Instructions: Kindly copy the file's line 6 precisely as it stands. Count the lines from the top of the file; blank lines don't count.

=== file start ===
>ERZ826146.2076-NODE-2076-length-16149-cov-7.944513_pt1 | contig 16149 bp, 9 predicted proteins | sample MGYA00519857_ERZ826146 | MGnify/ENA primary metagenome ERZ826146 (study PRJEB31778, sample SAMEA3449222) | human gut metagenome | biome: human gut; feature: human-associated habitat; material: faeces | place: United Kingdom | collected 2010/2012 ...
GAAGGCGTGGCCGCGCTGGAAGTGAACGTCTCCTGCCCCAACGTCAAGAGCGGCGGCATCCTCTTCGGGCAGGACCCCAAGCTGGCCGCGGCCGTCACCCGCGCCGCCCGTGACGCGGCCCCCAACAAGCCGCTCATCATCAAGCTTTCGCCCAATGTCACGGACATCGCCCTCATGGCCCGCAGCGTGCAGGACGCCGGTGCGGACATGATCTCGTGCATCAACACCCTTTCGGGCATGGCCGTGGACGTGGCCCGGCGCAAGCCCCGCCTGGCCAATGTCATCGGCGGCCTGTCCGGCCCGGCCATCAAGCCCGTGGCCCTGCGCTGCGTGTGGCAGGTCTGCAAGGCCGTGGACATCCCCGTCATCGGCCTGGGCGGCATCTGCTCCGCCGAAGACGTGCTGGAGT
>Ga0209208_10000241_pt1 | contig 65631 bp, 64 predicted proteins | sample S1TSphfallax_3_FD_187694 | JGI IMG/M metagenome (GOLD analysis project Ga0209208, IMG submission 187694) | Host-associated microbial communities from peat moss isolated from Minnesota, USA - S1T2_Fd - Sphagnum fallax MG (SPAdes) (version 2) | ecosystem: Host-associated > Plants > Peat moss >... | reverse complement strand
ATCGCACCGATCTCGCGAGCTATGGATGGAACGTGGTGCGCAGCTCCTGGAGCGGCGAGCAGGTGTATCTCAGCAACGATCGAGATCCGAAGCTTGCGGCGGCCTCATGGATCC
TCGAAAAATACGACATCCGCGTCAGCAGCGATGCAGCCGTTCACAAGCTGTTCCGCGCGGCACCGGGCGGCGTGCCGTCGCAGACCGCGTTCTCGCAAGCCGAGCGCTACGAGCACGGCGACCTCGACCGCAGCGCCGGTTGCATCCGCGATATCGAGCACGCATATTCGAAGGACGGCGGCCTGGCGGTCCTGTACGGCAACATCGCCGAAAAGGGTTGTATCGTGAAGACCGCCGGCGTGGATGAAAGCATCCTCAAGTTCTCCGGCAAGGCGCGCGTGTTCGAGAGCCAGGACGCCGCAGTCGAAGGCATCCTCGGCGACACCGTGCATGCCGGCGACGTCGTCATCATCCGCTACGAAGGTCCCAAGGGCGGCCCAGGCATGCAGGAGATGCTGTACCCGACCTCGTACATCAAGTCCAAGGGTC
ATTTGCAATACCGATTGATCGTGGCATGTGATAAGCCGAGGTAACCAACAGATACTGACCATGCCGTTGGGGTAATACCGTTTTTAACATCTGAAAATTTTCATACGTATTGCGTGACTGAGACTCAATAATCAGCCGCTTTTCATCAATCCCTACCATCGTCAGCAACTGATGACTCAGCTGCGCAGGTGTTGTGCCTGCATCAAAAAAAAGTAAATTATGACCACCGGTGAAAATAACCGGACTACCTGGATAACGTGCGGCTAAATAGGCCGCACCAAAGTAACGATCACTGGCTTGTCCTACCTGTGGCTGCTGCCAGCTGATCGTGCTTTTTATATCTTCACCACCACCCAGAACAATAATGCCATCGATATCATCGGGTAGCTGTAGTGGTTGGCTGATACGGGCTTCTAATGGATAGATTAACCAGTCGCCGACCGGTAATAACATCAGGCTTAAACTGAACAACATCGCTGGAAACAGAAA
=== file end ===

ATTTGCAATACCGATTGATCGTGGCATGTGATAAGCCGAGGTAACCAACAGATACTGACCATGCCGTTGGGGTAATACCGTTTTTAACATCTGAAAATTTTCATACGTATTGCGTGACTGAGACTCAATAATCAGCCGCTTTTCATCAATCCCTACCATCGTCAGCAACTGATGACTCAGCTGCGCAGGTGTTGTGCCTGCATCAAAAAAAAGTAAATTATGACCACCGGTGAAAATAACCGGACTACCTGGATAACGTGCGGCTAAATAGGCCGCACCAAAGTAACGATCACTGGCTTGTCCTACCTGTGGCTGCTGCCAGCTGATCGTGCTTTTTATATCTTCACCACCACCCAGAACAATAATGCCATCGATATCATCGGGTAGCTGTAGTGGTTGGCTGATACGGGCTTCTAATGGATAGATTAACCAGTCGCCGACCGGTAATAACATCAGGCTTAAACTGAACAACATCGCTGGAAACAGAAA